"Do you have an outfit that you feel really beautiful in?" 

If you don't get any leads on how to help your daughter from her answers here, you might need to start suggesting and informing, but gently- not like a bull at a gate! Nobody ever changed their minds on a emotional issue through being presented with the facts. Hold that thought, please!

Here are some random, feel-good, constructive ideas to help you support a little girl who thinks she's fat.

It's really hard to feel ugly with squeaky-clean hair.

It's really hard to feel ordinary in a bubble bath.

It's really hard to feel fat when you're growing your own little vegie garden, or learning to cook.

It's really hard to feel unattractive when someone's giving you a manicure.

It's really hard to feel left out when you're dancing to pop songs with mum instead of flopped in front of the TV.

It's really hard to get too serious about body size when you're having fun and doing something you love- the more active the better.

These might just sound like distraction techniques, but I bet you already know they are actually ways to make yourself feel special, strong and capable. Help your daughter to feel special, strong and capable!

If your daughter's problem has any basis at all in reality- if she's really above her most healthy weight- there are things you can do to help. The three great causes of childhood obesity are:

1. too much screen time, 
2. heavily processed and take-away food, and 
3. cotton-wool parenting, ie too little strenuous activity. 

I actually researched that recently, for a uni assignment. And you know, I have a sneaking suspicion that those three factors also contribute to kids feeling bad about themselves (though I haven't done the research), so maybe a little attention to these won't hurt the little girl who's overly worried without factual cause, too. These are three areas where you do have the power to make your daughter feel better about herself, by tweaking your daily routine. 

Here are some more things you can do:

Stop bringing Cosmo, Cleo, New Idea (and all those other idiotic magazines featuring unnaturally skinny women) into the house. That goes for diet magazines too.

Ban "America's Top Model", 'Biggest Loser" and other TV programmes that celebrate idiotic behaviour around body size. (And anything featuring Kyle Sandilands, while we're at it.)

Stop making negative, judgmental comments about your own (and others') body size, especially in front of your daughter, and stop dieting. (You don't want your daughter to accept being bullied? Then stop bullying yourself! Beating yourself up about your appearance is modelling the behaviour you want to eliminate!)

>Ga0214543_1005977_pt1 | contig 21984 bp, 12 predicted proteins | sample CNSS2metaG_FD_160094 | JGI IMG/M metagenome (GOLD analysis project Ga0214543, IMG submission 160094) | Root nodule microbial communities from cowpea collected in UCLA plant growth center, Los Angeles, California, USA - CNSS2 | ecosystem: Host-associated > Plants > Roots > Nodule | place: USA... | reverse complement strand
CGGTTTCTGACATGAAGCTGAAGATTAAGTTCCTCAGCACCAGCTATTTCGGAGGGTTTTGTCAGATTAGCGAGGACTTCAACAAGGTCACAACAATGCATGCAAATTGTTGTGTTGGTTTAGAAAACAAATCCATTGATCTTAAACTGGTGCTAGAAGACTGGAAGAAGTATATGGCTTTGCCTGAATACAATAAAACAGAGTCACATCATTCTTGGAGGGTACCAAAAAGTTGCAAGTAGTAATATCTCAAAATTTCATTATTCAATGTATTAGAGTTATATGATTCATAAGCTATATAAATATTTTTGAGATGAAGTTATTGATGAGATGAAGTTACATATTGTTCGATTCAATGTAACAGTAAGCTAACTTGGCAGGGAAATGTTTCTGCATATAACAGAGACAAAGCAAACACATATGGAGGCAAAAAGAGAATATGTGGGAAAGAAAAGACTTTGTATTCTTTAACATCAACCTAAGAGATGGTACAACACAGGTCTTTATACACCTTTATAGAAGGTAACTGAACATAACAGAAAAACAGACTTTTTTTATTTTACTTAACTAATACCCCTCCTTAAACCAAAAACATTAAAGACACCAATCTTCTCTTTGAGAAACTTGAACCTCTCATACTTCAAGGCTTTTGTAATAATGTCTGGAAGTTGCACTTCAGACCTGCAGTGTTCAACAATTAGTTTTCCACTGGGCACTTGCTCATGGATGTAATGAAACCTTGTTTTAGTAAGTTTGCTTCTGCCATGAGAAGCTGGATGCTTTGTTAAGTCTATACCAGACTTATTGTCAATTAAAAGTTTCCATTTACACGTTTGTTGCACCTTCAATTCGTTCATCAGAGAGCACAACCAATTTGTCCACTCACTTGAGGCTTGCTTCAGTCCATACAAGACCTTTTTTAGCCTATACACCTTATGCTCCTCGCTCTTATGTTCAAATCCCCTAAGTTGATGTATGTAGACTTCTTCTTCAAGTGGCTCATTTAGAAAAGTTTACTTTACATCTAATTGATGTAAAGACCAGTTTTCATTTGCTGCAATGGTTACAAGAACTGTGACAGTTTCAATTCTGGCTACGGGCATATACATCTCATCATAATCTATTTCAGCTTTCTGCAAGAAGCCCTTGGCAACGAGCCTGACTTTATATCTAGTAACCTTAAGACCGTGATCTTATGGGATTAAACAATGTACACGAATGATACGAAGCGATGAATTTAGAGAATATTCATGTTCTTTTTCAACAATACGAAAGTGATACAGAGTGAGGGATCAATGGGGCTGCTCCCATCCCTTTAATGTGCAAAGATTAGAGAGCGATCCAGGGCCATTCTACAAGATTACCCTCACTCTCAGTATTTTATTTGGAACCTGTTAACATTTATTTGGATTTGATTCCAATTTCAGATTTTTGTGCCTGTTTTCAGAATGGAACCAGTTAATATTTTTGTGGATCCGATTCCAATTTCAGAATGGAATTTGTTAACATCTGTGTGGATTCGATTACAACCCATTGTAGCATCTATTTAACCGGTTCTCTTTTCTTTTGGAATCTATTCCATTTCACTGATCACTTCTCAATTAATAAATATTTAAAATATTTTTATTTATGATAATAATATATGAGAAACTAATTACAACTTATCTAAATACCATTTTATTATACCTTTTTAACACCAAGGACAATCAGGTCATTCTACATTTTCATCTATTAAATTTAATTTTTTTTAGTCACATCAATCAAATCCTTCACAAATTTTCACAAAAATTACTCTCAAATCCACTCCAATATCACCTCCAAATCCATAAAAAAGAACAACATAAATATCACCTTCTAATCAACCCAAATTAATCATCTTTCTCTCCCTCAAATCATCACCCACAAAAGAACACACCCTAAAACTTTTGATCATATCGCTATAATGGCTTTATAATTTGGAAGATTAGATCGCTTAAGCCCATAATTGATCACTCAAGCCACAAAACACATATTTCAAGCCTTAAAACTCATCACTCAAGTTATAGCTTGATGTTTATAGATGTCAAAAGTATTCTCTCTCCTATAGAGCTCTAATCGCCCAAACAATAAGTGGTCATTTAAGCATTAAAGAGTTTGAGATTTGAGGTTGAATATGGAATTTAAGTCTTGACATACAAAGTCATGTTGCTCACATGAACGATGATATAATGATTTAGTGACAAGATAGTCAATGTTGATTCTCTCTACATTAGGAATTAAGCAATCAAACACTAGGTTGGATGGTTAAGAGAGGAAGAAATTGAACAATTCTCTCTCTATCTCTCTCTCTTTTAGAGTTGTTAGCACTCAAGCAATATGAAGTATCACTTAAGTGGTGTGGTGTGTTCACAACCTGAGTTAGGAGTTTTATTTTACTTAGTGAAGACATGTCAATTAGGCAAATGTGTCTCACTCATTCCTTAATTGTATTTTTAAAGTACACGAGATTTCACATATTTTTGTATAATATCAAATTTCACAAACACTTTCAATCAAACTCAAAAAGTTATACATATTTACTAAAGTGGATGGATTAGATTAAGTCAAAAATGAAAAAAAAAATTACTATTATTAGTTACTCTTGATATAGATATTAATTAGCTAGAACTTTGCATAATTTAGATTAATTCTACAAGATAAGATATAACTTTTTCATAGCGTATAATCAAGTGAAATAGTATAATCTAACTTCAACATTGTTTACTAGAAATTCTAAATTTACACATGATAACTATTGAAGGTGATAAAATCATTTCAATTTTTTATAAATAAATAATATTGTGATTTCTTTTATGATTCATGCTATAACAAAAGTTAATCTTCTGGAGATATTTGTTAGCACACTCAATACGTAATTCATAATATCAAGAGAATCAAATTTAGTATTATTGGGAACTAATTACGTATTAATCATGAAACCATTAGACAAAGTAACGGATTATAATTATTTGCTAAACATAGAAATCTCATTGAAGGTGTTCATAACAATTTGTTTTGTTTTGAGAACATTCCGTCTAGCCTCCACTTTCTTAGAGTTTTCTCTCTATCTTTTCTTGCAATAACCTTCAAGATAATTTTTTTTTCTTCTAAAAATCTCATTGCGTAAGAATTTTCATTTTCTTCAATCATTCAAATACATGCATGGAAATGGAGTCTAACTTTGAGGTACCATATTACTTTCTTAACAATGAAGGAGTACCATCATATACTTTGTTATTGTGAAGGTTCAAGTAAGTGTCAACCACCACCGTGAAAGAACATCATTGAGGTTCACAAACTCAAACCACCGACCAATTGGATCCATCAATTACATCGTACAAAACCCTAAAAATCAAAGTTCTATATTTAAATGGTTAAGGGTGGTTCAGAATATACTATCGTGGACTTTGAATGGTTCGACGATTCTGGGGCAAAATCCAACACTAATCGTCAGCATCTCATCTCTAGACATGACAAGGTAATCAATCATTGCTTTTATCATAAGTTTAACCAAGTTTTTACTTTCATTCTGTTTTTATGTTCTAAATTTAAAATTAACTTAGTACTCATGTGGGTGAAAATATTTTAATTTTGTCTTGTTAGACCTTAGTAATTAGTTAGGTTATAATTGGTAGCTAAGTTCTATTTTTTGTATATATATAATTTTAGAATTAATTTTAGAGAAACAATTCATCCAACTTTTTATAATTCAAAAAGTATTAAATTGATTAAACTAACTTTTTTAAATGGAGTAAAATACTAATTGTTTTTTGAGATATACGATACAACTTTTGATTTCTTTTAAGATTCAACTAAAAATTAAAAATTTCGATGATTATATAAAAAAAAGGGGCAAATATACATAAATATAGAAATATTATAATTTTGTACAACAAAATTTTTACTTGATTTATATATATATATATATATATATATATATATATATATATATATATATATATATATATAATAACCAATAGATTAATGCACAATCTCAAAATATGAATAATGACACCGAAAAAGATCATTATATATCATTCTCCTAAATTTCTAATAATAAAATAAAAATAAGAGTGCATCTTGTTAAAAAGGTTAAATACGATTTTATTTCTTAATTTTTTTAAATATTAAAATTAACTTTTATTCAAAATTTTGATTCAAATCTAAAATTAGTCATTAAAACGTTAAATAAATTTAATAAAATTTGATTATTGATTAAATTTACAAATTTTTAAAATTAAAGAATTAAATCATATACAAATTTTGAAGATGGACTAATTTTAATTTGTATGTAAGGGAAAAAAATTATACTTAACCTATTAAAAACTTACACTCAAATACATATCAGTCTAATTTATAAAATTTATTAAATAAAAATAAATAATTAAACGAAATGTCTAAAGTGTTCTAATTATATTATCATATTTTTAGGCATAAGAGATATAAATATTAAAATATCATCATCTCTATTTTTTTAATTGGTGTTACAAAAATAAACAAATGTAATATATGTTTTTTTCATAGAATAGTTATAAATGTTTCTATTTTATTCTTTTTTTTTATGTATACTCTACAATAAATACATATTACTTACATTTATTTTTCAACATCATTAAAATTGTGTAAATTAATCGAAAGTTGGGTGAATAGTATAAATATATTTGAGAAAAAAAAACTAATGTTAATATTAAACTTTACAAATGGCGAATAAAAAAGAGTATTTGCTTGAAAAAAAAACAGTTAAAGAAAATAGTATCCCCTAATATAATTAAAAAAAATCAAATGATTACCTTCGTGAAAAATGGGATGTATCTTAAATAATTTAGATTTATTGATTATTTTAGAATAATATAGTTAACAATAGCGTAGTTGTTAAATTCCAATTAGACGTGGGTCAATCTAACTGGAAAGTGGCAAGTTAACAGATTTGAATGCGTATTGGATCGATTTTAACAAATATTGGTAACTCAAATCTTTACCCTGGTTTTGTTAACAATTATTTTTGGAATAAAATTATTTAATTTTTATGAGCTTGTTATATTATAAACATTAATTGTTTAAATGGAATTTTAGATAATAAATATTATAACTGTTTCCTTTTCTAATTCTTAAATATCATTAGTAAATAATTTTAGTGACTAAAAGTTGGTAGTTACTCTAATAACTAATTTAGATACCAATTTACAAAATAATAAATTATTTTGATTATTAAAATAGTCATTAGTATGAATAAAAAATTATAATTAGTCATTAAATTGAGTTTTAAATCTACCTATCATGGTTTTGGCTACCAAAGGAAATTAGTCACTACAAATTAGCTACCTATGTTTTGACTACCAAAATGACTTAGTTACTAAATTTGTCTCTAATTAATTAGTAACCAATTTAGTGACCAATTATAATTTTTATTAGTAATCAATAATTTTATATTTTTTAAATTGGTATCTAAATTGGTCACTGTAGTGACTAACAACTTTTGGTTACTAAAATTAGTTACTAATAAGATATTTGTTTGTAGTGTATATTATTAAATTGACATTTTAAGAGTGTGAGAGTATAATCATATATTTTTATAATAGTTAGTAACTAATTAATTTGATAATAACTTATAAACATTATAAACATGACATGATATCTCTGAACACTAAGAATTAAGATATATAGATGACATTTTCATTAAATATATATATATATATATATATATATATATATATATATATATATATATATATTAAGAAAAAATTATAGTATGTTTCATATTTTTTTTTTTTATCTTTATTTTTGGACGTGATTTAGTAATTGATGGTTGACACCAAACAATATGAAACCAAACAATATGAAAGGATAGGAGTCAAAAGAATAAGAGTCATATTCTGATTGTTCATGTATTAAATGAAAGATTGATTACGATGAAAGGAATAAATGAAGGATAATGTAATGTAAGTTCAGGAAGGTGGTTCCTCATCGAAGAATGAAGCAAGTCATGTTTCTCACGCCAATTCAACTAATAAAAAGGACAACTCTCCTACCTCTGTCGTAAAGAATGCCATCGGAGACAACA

Help your daughter with her self-confidence in other areas, especially if she is being bullied about her weight. (That's where teaching her to say assertively "I'm not fat, I'm girl-shaped"- with a smile- can start being helpful.)

Parenthood is so hard, isn't it? -especially when we have to choke down our natural responses. Just remember that fat is about feelings, not facts, and you'll be halfway there.


  1. Wow! Thanks Aunt Annie! Great advice, with some really practical solutions as to what to say in said situation. I remember being told that I had 'thunder thighs' as a joke by my mum (I was a short distance sprinter in my day), and it affected me forever. When I was less than 45kg, in an unhappy marriage and totally unhappy with myself, I realised that I just had 'healthy thighs'. But you are so right, and your analogies are so helpful- it doesn't help to negate the feeling- it only helps to respect it and explore it.

  2. 'Jokes' have a lot to answer for. One of my relatives ended up with anorexia thanks to exactly the same comment. I'm so glad you came out the other side of that.

  3. Great ideas for a touchy topic, you speak about it very well!

  4. Great ideas. I love the constructive ideas.

  5. As a child psychotherapist for over 20 I have been reading 10-20 post a day for years..most of the time I am screaming in my head at the inappropriate or insufficient advice given by so called experts. Or upset by those giving advice not trained in the field of psychology.
    However I can truly say that your advice and suggestions in your blog are way above even many therapist posts.I want to say thank you for your excellent excellent understanding of kids.We are really on the same page and I would love to talk about collaborating if you like;)

    This article is the first one in 10 years even close to understanding the issue!
    here is my piece on Mommy I am fat
    best Ava

    1. Thank you, Ava. I really appreciate the positive reinforcement! Sometimes it does feel like I'm talking into a vacuum, especially about eating and body image issues, so it's good to hear that I'm at least sending the right message out there.

      I love the idea of a collaboration. If you access and 'like' my Facebook page-
      - you can send me a personal message so we can communicate further about this.


PLEASE leave your comments here so all readers can see them- thank you!